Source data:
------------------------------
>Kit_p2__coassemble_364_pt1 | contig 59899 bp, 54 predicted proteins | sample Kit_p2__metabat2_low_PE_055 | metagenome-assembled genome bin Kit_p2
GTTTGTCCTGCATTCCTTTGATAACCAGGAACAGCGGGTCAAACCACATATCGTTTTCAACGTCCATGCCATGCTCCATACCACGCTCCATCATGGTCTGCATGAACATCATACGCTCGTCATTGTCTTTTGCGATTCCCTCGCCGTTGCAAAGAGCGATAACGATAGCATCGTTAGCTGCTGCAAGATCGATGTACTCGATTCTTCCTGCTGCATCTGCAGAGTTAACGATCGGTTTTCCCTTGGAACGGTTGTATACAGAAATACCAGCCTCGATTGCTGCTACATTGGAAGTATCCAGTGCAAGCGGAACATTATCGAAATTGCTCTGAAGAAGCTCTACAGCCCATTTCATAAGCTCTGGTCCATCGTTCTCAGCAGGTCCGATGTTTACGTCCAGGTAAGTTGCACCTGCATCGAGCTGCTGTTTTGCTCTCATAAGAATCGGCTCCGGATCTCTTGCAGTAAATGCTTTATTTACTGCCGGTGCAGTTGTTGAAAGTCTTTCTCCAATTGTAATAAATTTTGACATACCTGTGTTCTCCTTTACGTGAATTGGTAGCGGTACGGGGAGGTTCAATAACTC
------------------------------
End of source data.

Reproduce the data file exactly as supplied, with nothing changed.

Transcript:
>Kit_p2__coassemble_364_pt1 | contig 59899 bp, 54 predicted proteins | sample Kit_p2__metabat2_low_PE_055 | metagenome-assembled genome bin Kit_p2
GTTTGTCCTGCATTCCTTTGATAACCAGGAACAGCGGGTCAAACCACATATCGTTTTCAACGTCCATGCCATGCTCCATACCACGCTCCATCATGGTCTGCATGAACATCATACGCTCGTCATTGTCTTTTGCGATTCCCTCGCCGTTGCAAAGAGCGATAACGATAGCATCGTTAGCTGCTGCAAGATCGATGTACTCGATTCTTCCTGCTGCATCTGCAGAGTTAACGATCGGTTTTCCCTTGGAACGGTTGTATACAGAAATACCAGCCTCGATTGCTGCTACATTGGAAGTATCCAGTGCAAGCGGAACATTATCGAAATTGCTCTGAAGAAGCTCTACAGCCCATTTCATAAGCTCTGGTCCATCGTTCTCAGCAGGTCCGATGTTTACGTCCAGGTAAGTTGCACCTGCATCGAGCTGCTGTTTTGCTCTCATAAGAATCGGCTCCGGATCTCTTGCAGTAAATGCTTTATTTACTGCCGGTGCAGTTGTTGAAAGTCTTTCTCCAATTGTAATAAATTTTGACATACCTGTGTTCTCCTTTACGTGAATTGGTAGCGGTACGGGGAGGTTCAATAACTC